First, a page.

Publications

2010

Learning the Consequences of Actions: Representing Effects as Feature Changes [PDF]
M. Rudolph, M. Mühlig, M. Gienger, H.-J. Böhme, “Learning the Consequences of Actions: Representing Effects as Feature Changes”, in Proc. EST2010.
Abstract [spoiler]In advanced Programming by Demonstration (PbD) it is important to give a robot the ability to understand the effects of an action. This ability can enable a robot to not only mimic an action but to imitate, by determining whether an action succeeded or not, or to emulate, by finding another action that causes the same effects as observed. In this paper we propose a system that uses a Bayesian Network structure to store actions as a representation of their effects. The effects in turn are implicitly stored as representation of feature changes in the perceived environment. In a more general form the system can be used to differentiate between actions. In a more specific form it can be used to learn complex mapping functions. We will show three different experiments. The first one shows how to learn actions as a representation of effects. The second one shows how our system can be used to learn a complex mapping function on robot movement and in the third experiment, we illustrate how to combine these independently learned systems to achieve more complex tasks.[/spoiler]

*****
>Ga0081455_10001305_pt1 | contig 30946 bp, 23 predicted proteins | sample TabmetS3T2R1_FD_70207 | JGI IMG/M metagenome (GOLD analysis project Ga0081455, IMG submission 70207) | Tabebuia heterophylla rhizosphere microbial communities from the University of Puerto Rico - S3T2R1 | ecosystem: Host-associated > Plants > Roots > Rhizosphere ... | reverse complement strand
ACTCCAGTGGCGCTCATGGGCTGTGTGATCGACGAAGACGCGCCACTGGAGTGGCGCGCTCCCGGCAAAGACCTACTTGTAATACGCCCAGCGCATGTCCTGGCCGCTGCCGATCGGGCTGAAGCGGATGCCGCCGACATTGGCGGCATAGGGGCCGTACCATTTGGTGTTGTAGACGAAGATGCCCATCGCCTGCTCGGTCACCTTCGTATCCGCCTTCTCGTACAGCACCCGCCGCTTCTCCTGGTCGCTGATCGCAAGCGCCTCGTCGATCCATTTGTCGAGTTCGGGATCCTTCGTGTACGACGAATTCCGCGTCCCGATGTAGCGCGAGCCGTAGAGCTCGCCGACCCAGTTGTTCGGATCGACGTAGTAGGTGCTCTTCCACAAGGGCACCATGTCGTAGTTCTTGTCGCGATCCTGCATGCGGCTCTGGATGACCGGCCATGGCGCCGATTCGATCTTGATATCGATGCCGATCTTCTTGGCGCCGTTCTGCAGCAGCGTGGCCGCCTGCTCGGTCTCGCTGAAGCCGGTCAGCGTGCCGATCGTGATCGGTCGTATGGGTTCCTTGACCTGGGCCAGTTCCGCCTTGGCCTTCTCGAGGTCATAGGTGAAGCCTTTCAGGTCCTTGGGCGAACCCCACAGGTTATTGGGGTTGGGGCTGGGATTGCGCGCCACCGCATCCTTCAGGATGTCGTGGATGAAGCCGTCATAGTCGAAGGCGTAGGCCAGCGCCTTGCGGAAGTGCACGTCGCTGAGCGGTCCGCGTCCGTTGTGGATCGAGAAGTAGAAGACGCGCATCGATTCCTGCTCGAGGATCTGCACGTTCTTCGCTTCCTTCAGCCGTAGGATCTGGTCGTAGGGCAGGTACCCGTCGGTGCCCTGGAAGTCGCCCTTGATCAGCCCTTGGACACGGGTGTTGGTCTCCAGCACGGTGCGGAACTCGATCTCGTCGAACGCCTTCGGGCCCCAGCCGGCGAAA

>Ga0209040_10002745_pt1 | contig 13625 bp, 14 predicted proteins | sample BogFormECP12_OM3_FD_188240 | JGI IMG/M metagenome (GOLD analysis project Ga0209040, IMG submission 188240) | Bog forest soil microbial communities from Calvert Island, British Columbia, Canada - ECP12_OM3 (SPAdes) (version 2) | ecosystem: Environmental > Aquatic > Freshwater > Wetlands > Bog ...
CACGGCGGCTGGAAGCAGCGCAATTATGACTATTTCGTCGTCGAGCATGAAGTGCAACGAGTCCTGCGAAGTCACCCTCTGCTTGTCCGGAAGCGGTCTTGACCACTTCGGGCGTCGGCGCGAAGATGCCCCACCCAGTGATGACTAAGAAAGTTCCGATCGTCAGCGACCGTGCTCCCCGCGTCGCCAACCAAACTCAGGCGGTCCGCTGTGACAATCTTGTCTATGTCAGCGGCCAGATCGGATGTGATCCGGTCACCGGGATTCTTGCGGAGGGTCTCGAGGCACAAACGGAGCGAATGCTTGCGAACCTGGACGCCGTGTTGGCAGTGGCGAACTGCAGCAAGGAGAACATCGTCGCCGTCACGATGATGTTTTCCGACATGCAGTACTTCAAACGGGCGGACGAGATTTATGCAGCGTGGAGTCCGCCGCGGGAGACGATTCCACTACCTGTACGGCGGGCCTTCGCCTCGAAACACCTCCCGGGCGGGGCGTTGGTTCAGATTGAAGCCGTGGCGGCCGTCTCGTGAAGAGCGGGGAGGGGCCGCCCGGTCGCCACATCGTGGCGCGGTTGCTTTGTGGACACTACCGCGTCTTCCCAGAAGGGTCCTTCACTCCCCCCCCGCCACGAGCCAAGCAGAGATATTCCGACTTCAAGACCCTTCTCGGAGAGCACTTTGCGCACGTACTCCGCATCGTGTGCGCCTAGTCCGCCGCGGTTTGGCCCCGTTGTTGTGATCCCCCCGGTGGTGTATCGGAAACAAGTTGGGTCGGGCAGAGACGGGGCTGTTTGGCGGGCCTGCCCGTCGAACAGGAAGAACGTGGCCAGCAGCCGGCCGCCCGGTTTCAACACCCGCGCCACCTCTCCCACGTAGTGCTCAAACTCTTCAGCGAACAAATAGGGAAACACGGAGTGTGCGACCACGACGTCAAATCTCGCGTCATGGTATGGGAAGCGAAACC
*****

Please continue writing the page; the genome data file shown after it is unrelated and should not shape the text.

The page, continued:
Diploma Thesis [PDF]
Mathias Rudolph, “Representing Feature Changes Caused by Actions,” Hochschule für Technik und Wirtschaft Dresden, Honda Research Institute Europe, 2010
Abstract [spoiler]In Programming by Demonstration, to solve complex tasks, a robot needs the ability to split a task into subgoals and find actions that will fulfill these subgoals. This is called planning. To be able to plan, the actions need to be stored in an inferable way. A simple generalizable method to store actions and their results is therefore one step into the direction of giving a robot the ability to solve complex tasks. This thesis proposes an approach to provide a system that can be used for planning. This system is called Storage of Attribute Differences in Bayesian Nets (SADiNets). A SADiNet is representing actions by their effects, which are differences of observed object features over time. The representation is realized with Bayesian networks where the object features are stored in the nodes and are split into two groups, one group representing the initial state of the environment before the action took place and the other group representing the end state of the environment after the action took place. SADiNets have the ability to categorize unknown actions to already learned actions. Knowing only one state and the action, a SADiNet can predict the outcome by inferring the possible end state or infer the initial state to plan backwards. In this thesis the configuration of the SADiNets is explained and SADiNets will be evaluated with real-world and simulated experiments.[/spoiler]